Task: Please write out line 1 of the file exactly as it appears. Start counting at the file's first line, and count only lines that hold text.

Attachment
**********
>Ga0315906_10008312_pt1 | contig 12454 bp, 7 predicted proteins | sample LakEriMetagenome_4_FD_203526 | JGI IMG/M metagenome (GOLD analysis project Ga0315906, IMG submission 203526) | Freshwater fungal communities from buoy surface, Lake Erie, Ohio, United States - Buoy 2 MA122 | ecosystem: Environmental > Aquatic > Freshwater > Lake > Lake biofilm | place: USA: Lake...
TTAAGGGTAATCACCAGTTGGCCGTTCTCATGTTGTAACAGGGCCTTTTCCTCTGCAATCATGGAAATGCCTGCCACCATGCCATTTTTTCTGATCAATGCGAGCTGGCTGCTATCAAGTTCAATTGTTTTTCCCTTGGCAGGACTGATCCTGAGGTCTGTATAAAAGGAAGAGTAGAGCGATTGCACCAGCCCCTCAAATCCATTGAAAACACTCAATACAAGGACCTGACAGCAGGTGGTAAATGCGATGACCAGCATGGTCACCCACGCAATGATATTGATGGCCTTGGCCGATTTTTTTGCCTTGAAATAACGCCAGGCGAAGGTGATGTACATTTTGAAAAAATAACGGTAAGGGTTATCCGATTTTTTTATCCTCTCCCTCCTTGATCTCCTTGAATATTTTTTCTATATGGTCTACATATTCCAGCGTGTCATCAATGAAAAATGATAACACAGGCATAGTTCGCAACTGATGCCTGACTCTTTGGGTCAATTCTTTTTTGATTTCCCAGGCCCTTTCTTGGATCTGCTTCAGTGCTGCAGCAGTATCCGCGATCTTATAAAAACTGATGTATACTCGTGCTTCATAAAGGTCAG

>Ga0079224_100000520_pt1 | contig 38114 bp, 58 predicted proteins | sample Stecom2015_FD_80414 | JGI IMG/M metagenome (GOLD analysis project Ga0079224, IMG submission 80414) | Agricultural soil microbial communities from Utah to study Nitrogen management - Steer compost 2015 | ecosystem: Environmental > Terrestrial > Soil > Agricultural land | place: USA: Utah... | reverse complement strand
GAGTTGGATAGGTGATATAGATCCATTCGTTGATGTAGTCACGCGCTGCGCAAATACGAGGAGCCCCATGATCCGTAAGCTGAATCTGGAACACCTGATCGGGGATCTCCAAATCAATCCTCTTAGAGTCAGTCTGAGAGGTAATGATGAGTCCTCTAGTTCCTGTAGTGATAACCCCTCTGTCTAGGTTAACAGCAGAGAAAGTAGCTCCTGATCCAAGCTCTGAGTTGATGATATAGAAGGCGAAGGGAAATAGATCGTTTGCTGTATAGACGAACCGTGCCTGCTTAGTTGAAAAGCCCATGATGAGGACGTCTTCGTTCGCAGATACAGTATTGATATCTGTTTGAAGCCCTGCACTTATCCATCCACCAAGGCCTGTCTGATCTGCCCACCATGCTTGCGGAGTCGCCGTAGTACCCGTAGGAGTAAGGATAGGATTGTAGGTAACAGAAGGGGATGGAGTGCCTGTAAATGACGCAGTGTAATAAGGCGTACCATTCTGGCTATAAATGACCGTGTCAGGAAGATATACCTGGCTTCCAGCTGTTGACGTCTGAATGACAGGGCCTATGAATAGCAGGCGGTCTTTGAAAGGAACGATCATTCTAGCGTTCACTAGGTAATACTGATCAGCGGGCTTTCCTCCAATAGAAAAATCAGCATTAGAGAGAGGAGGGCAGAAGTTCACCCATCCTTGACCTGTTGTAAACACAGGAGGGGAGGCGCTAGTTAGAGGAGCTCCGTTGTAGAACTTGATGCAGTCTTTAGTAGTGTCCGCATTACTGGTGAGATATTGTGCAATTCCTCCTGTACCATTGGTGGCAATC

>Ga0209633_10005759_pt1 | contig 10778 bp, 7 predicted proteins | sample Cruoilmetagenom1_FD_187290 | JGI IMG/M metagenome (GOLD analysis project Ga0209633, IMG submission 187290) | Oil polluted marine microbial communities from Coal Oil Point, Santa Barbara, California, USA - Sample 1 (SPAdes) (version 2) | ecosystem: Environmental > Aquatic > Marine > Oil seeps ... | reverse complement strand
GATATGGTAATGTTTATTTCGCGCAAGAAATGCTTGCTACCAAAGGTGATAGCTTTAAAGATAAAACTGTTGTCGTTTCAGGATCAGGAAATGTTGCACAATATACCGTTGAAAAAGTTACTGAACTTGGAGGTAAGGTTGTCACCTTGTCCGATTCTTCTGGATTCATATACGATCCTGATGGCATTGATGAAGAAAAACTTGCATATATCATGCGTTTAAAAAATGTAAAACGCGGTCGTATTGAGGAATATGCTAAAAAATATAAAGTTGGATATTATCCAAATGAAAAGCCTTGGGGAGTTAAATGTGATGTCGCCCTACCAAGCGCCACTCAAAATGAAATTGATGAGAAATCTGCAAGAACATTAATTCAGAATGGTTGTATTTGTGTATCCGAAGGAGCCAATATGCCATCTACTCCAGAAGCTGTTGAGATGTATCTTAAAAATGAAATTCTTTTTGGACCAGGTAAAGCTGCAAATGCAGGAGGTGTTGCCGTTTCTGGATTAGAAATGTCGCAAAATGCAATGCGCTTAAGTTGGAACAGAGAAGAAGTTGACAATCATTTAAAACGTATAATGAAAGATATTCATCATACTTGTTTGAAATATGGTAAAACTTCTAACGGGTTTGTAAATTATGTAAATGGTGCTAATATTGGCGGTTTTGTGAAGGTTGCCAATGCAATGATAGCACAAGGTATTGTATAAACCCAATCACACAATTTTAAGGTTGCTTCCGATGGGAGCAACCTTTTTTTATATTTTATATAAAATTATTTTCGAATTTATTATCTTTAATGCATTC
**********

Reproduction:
>Ga0315906_10008312_pt1 | contig 12454 bp, 7 predicted proteins | sample LakEriMetagenome_4_FD_203526 | JGI IMG/M metagenome (GOLD analysis project Ga0315906, IMG submission 203526) | Freshwater fungal communities from buoy surface, Lake Erie, Ohio, United States - Buoy 2 MA122 | ecosystem: Environmental > Aquatic > Freshwater > Lake > Lake biofilm | place: USA: Lake...